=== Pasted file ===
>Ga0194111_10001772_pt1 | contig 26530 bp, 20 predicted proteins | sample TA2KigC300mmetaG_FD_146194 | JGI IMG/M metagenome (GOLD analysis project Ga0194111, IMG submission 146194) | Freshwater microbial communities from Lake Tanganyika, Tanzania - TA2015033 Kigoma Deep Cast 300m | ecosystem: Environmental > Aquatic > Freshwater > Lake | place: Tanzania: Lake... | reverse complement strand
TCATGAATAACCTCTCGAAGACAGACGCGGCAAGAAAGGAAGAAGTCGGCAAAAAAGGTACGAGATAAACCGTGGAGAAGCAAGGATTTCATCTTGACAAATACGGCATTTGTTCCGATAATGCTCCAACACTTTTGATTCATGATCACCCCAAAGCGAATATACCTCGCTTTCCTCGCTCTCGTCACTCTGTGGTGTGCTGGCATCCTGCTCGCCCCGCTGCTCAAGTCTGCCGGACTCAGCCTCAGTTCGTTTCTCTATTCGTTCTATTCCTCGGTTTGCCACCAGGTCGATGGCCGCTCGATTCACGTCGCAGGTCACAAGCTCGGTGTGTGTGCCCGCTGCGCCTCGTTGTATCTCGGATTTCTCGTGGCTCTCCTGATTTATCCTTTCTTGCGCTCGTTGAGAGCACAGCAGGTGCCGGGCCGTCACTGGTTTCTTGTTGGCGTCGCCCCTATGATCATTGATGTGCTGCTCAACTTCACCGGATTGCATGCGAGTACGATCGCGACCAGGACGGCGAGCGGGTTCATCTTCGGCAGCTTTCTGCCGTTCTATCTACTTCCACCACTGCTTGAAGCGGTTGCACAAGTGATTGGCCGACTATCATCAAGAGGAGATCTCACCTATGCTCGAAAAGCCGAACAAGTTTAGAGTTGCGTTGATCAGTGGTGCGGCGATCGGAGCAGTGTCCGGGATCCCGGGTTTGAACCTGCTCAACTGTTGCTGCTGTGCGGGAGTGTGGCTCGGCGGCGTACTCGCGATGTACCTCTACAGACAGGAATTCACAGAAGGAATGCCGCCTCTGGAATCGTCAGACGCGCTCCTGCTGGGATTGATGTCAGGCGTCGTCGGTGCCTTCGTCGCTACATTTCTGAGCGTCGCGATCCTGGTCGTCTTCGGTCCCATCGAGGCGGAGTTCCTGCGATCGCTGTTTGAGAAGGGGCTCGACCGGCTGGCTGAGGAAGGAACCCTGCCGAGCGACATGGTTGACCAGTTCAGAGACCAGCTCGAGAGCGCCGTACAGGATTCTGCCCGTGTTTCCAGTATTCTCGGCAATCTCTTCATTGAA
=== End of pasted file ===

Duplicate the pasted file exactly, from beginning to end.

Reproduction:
>Ga0194111_10001772_pt1 | contig 26530 bp, 20 predicted proteins | sample TA2KigC300mmetaG_FD_146194 | JGI IMG/M metagenome (GOLD analysis project Ga0194111, IMG submission 146194) | Freshwater microbial communities from Lake Tanganyika, Tanzania - TA2015033 Kigoma Deep Cast 300m | ecosystem: Environmental > Aquatic > Freshwater > Lake | place: Tanzania: Lake... | reverse complement strand
TCATGAATAACCTCTCGAAGACAGACGCGGCAAGAAAGGAAGAAGTCGGCAAAAAAGGTACGAGATAAACCGTGGAGAAGCAAGGATTTCATCTTGACAAATACGGCATTTGTTCCGATAATGCTCCAACACTTTTGATTCATGATCACCCCAAAGCGAATATACCTCGCTTTCCTCGCTCTCGTCACTCTGTGGTGTGCTGGCATCCTGCTCGCCCCGCTGCTCAAGTCTGCCGGACTCAGCCTCAGTTCGTTTCTCTATTCGTTCTATTCCTCGGTTTGCCACCAGGTCGATGGCCGCTCGATTCACGTCGCAGGTCACAAGCTCGGTGTGTGTGCCCGCTGCGCCTCGTTGTATCTCGGATTTCTCGTGGCTCTCCTGATTTATCCTTTCTTGCGCTCGTTGAGAGCACAGCAGGTGCCGGGCCGTCACTGGTTTCTTGTTGGCGTCGCCCCTATGATCATTGATGTGCTGCTCAACTTCACCGGATTGCATGCGAGTACGATCGCGACCAGGACGGCGAGCGGGTTCATCTTCGGCAGCTTTCTGCCGTTCTATCTACTTCCACCACTGCTTGAAGCGGTTGCACAAGTGATTGGCCGACTATCATCAAGAGGAGATCTCACCTATGCTCGAAAAGCCGAACAAGTTTAGAGTTGCGTTGATCAGTGGTGCGGCGATCGGAGCAGTGTCCGGGATCCCGGGTTTGAACCTGCTCAACTGTTGCTGCTGTGCGGGAGTGTGGCTCGGCGGCGTACTCGCGATGTACCTCTACAGACAGGAATTCACAGAAGGAATGCCGCCTCTGGAATCGTCAGACGCGCTCCTGCTGGGATTGATGTCAGGCGTCGTCGGTGCCTTCGTCGCTACATTTCTGAGCGTCGCGATCCTGGTCGTCTTCGGTCCCATCGAGGCGGAGTTCCTGCGATCGCTGTTTGAGAAGGGGCTCGACCGGCTGGCTGAGGAAGGAACCCTGCCGAGCGACATGGTTGACCAGTTCAGAGACCAGCTCGAGAGCGCCGTACAGGATTCTGCCCGTGTTTCCAGTATTCTCGGCAATCTCTTCATTGAA